The California suit, Costello v. Atlas Corp., 1967, 297 F. Supp. 19 (N.D.Cal.), was commenced on 28 July 1965 and involved claims against Atlas arising out of a different transaction and involving a different subject matter. Involved in Atlas was an allegedly fraudulent financing transaction and the allegedly fraudulent conveyance of TAL's subsidiaries to Atlas.

 It was conceded in effect in the Atlas case that the applicable state statute of limitations barred the claim and that selection of either the date of the filing of the Chapter XI petition or the time of the actual adjudication would result under § 11(e), 11 U.S.C. § 29(e), in a bar of the demands in the Atlas case.

 The Atlas court found that there was no suspension of the running of the two year period and determined that as matter of law the period commenced to run from the filing of the Chapter XI petition, relying on Henkin v. Rockower Bros., Inc., 259 F. Supp. 202 (S.D.N.Y.1966).

 Summary judgment was granted to defendants in Atlas "as a matter of law, on the ground that the statute of limitations bars plaintiffs' cause of action and that plaintiffs have failed to [state] a claim for relief." Judgment was entered on 30 October 1967. No appeal was taken and the time for taking an appeal has expired.

 Collateral estoppel does not arise from the resolution of an unmixed question of law where the suit in which the estoppel is being asserted is based upon a completely different subject matter and transaction, a different demand, claim or chose in action. United States v. Moser, 266 U.S. 236, 242, 45 S. Ct. 66, 69 L. Ed. 262 (1924); cf. United States v. Russell Mfg. Co., 349 F.2d 13, 18 (2d Cir.1965); Yates v. United States, 354 U.S. 298, 336, 77 S. Ct. 1064, 1 L. Ed. 2d 1356 (1957).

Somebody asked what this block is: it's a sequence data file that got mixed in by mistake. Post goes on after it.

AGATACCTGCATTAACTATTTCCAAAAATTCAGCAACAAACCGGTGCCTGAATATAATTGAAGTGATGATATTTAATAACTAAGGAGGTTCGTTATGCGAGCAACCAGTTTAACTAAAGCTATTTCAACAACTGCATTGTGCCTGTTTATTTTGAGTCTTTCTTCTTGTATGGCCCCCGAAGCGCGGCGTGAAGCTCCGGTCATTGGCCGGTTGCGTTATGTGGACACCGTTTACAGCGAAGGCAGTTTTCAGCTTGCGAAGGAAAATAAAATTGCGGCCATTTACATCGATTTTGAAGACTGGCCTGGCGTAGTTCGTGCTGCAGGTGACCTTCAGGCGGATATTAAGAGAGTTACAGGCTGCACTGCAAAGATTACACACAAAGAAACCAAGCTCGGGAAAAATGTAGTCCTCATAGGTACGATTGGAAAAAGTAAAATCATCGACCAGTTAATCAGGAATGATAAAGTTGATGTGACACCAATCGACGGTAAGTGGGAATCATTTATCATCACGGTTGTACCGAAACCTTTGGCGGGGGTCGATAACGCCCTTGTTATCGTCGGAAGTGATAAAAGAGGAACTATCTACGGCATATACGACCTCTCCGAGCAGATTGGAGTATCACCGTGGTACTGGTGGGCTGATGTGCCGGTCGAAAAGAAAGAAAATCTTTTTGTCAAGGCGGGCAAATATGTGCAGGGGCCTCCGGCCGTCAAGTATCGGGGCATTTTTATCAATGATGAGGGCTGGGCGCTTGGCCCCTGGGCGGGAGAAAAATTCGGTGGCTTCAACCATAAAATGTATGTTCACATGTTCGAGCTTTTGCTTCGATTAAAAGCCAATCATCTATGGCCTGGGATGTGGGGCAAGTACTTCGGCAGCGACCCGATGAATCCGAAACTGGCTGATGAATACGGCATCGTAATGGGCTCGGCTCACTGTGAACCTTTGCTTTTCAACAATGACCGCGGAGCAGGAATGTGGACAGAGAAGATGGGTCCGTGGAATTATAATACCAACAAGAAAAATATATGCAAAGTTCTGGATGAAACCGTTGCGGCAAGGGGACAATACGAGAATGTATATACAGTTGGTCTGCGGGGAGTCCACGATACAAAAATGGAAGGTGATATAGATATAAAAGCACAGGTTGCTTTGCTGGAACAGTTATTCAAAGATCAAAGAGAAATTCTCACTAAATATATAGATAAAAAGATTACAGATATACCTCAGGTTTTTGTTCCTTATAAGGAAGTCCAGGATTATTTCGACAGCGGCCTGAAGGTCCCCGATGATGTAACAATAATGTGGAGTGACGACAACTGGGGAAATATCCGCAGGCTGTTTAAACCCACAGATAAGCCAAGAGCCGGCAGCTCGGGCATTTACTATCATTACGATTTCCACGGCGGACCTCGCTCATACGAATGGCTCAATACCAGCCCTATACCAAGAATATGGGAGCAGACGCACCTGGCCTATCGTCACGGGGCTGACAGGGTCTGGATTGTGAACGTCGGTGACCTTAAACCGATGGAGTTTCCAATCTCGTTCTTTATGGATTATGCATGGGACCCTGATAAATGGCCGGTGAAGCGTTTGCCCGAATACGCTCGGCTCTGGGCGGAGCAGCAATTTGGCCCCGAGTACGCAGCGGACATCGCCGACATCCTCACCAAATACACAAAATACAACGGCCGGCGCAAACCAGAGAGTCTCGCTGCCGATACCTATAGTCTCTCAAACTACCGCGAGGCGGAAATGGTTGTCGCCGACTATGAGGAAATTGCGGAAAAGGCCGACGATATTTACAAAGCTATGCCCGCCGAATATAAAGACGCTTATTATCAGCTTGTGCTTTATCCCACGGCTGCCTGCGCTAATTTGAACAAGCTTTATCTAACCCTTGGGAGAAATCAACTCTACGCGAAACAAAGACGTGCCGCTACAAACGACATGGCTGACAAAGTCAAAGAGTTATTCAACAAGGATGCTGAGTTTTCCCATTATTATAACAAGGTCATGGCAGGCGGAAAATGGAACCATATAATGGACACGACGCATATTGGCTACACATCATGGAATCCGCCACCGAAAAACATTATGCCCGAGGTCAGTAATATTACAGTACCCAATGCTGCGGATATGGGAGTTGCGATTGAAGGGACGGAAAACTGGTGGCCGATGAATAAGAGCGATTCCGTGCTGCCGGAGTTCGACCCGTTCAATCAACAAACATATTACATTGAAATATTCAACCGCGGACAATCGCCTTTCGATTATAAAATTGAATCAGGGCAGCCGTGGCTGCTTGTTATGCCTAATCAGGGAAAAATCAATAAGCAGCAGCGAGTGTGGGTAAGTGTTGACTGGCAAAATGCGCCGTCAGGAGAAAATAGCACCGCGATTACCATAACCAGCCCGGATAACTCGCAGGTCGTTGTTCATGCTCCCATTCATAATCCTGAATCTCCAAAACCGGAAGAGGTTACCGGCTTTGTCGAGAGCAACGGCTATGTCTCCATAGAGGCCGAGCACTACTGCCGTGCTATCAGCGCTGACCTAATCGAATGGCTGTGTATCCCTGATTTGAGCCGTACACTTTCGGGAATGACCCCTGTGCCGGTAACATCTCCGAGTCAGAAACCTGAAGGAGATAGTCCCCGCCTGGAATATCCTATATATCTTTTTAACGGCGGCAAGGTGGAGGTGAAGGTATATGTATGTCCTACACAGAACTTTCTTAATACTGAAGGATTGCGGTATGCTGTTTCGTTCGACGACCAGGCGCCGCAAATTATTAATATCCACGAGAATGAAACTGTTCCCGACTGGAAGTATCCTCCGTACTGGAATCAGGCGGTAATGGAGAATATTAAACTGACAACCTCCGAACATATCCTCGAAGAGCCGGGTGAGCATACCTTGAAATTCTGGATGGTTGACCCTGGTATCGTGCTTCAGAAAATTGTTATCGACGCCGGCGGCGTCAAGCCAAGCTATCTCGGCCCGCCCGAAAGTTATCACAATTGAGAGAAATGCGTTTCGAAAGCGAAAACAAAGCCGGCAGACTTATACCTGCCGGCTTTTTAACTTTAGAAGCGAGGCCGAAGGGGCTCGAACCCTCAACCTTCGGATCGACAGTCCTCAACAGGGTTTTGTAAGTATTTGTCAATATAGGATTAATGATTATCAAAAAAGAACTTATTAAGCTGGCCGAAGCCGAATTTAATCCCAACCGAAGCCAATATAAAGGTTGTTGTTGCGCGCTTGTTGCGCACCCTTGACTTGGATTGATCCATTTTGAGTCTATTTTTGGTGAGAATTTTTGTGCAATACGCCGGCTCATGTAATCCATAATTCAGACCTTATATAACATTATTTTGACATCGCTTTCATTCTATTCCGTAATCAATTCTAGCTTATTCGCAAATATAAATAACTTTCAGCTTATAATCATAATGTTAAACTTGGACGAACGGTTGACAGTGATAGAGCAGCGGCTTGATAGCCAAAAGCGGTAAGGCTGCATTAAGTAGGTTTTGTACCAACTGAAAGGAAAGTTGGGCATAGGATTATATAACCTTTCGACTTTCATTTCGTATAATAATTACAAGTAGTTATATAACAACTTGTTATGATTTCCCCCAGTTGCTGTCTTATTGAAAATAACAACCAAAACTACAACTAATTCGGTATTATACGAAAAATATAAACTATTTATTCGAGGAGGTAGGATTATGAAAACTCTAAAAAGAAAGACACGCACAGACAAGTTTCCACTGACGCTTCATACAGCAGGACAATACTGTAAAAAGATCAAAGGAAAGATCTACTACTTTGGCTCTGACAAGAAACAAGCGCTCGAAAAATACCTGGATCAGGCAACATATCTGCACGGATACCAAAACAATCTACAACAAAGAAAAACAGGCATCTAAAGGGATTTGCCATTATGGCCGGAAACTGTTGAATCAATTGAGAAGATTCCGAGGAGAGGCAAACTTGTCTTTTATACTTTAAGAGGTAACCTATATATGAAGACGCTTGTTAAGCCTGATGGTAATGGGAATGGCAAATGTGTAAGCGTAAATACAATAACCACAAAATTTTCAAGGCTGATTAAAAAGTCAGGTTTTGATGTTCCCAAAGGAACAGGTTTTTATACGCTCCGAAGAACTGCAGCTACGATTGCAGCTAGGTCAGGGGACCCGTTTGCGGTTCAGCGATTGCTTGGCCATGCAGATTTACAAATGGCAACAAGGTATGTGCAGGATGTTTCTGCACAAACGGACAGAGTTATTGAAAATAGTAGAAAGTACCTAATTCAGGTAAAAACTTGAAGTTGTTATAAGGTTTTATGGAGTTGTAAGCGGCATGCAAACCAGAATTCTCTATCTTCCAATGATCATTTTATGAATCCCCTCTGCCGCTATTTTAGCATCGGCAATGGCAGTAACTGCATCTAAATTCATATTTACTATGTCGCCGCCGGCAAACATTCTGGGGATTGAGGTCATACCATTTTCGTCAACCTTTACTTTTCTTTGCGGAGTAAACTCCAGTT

Plaintiff in Moser was successful in urging collateral estoppel against the Government, which tried to deprive him of certain pension rights he had previously established in a suit involving an earlier instalment of the same retirement benefits. Plaintiff sought to vindicate the same underlying right in each suit; the only difference was the particular instalment due thereunder. That obviously is not the situation this Court faces here.

 Collateral estoppel would not apply here in any event because the Second Circuit has clearly rejected the Atlas ruling in respect of a § 321 arrangement proceeding and has expressly rejected the applicability of Henkin (a § 322 case) upon which Atlas relied. In re Ira Haupt & Co., 390 F.2d 251 (2d Cir.1968). Where a question is one of law, its determination is not available as an estoppel in a subsequent suit on a different subject matter and demand when a change in law has intervened or been announced between the time of the first judgment and the second. State Farm Mutual Auto. Ins. Co. v. Duel, 324 U.S. 154, 162, 65 S. Ct. 573, 89 L. Ed. 812 (1945); Application of Szwarc, 319 F.2d 277, 286, 50 CCPA 1571 (1963); Christian v. Jemison, 303 F.2d 52, 55 (5th Cir.1962), cert. den. 371 U.S. 920, 83 S. Ct. 287, 9 L. Ed. 2d 229 (1962); and see Scott, Collateral Estoppel By Judgment, 56 Harv.L.Rev. 1, 7 et seq. (1942).